Warning over toxic air pollution in Sydney

Health authorities have issued a warning for people with respiratory conditions as a toxic gas lingers in Sydney.

A combination of hot still weather and pollution is being blamed for an excess of harmful ozone in the city's western suburbs.

New South Wales Health rated today's air quality as "poor" and said people with respiratory conditions, such as asthma, should take care.

Ozone is a colourless but pungent gas that can damage the lungs and cause chest pain, coughing and throat irritation when inhaled.

The gas is formed when nitrogen oxides from things like car exhausts and air conditioner fumes react with oxygen in the air on hot days.

Normally, the wind blows pollution away, but the problem is exacerbated on still days.

Ben Scalley, director of New South Wales Health's Environmental Health Branch, said ozone levels would be high in western Sydney.

The event happened most summers, he said.

"It's important that people with respiratory diseases, such as asthma, follow their action plan and use their relieving medication if necessary," he said.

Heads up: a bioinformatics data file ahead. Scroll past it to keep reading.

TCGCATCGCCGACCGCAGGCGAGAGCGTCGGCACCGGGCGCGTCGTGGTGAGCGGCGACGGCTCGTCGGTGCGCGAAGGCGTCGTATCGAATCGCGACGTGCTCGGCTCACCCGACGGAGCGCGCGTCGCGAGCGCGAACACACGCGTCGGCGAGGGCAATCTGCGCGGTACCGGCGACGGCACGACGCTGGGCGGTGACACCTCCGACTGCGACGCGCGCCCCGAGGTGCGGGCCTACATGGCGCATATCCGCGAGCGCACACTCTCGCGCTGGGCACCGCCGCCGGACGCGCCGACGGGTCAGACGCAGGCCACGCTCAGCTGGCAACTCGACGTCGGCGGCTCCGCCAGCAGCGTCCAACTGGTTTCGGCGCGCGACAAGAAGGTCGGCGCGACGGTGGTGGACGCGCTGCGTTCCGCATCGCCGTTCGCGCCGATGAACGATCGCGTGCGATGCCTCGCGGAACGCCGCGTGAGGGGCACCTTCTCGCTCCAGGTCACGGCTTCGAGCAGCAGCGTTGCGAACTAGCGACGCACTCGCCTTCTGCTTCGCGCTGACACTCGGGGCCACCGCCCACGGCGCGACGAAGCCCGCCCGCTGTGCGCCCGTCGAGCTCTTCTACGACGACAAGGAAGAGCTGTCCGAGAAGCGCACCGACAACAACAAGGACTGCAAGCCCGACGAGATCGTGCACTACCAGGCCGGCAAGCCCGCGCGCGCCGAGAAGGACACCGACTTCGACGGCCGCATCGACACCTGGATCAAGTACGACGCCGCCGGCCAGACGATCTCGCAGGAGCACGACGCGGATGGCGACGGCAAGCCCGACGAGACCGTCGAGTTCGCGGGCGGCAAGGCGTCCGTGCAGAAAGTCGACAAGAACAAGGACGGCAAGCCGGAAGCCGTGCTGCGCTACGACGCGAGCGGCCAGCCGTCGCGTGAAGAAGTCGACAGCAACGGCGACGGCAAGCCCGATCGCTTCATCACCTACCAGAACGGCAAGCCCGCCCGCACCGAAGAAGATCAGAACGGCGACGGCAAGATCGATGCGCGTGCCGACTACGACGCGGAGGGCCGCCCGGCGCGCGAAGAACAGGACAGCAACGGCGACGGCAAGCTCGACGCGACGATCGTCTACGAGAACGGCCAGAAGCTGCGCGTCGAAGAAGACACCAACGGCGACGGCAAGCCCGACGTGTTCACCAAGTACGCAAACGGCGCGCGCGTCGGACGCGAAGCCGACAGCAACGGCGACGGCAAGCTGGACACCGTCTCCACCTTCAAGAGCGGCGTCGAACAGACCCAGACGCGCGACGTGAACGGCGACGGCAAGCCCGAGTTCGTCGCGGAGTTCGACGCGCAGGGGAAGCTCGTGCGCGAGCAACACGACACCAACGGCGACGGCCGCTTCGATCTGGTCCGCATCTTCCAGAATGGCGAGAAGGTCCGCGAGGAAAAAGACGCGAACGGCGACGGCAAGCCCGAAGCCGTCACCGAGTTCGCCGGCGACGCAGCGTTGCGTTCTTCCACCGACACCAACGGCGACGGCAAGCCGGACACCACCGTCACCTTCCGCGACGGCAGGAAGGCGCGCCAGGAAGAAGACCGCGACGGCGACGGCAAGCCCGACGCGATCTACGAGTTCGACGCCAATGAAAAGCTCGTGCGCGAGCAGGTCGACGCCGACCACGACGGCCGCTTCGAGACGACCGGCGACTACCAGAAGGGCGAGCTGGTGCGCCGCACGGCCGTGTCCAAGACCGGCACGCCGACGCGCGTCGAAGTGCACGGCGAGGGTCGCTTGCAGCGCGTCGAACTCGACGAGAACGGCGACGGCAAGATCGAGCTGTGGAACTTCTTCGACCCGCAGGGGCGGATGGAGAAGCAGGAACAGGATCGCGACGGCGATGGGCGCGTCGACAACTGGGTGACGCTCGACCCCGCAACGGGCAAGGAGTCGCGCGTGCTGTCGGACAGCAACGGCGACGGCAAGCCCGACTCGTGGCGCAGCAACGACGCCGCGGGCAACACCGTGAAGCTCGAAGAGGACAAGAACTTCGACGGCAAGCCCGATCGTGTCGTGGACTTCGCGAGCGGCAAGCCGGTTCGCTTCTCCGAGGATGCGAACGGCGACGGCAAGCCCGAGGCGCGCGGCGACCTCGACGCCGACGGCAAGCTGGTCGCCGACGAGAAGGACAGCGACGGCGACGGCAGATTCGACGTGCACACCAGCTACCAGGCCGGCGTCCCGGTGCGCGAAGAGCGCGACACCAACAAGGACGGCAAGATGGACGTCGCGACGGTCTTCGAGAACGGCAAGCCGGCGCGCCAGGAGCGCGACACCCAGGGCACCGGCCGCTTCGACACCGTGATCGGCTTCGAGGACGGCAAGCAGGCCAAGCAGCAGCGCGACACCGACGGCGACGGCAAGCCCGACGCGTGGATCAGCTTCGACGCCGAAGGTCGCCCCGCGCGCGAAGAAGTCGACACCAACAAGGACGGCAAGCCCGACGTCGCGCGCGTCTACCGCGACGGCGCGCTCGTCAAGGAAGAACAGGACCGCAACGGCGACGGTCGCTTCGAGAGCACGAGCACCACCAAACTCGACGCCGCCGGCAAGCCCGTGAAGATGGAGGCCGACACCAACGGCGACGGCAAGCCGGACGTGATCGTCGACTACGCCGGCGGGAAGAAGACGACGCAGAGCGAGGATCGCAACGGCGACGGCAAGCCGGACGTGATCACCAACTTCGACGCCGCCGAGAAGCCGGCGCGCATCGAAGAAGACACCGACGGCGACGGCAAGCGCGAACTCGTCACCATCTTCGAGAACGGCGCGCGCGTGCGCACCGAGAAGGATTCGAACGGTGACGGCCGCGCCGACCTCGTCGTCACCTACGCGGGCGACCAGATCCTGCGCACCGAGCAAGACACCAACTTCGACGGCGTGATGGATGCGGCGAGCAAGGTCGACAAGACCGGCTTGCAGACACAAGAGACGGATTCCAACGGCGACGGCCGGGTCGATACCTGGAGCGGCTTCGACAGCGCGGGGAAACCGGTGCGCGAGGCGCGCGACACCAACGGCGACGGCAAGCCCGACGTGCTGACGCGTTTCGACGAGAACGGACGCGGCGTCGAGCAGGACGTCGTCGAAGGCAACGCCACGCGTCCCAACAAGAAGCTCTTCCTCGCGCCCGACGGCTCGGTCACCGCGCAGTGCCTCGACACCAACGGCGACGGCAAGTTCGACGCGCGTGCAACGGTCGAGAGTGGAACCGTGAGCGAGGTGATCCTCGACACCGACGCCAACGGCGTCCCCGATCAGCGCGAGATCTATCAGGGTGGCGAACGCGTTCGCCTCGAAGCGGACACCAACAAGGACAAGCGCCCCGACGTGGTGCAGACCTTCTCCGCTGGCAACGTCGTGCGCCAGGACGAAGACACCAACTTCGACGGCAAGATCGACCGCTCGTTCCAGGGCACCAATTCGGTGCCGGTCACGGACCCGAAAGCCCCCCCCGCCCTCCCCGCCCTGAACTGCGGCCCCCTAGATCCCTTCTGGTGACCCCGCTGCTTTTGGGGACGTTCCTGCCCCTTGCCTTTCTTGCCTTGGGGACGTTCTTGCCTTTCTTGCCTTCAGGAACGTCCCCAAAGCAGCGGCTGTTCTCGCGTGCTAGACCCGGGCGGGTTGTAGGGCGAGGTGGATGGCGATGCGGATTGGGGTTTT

The gas serves an important purpose for humans when it occurs in the stratosphere - commonly known as the ozone layer - where it inhibits harmful ultraviolet light from the sun.

Temperatures in the city are forecast to soar tomorrow, with a top of 38°C expected on the coast and 40°C in Penrith.

Bureau of Meteorology duty forecaster David Berry, who is asthmatic, said he would be carrying his puffer in his pocket.

"When it's really hot and quite still, we can get a built up of some pollutants, and in this case it's ozone," he said.

"It's from the burning of fuels and having lots of air-cons on and that sort of thing.

"It starts to bank up in the city and the hot weather exacerbates it."

Photo: AFP (A file photo of Sydney's CBD - seen shrouded in smog in October 2016)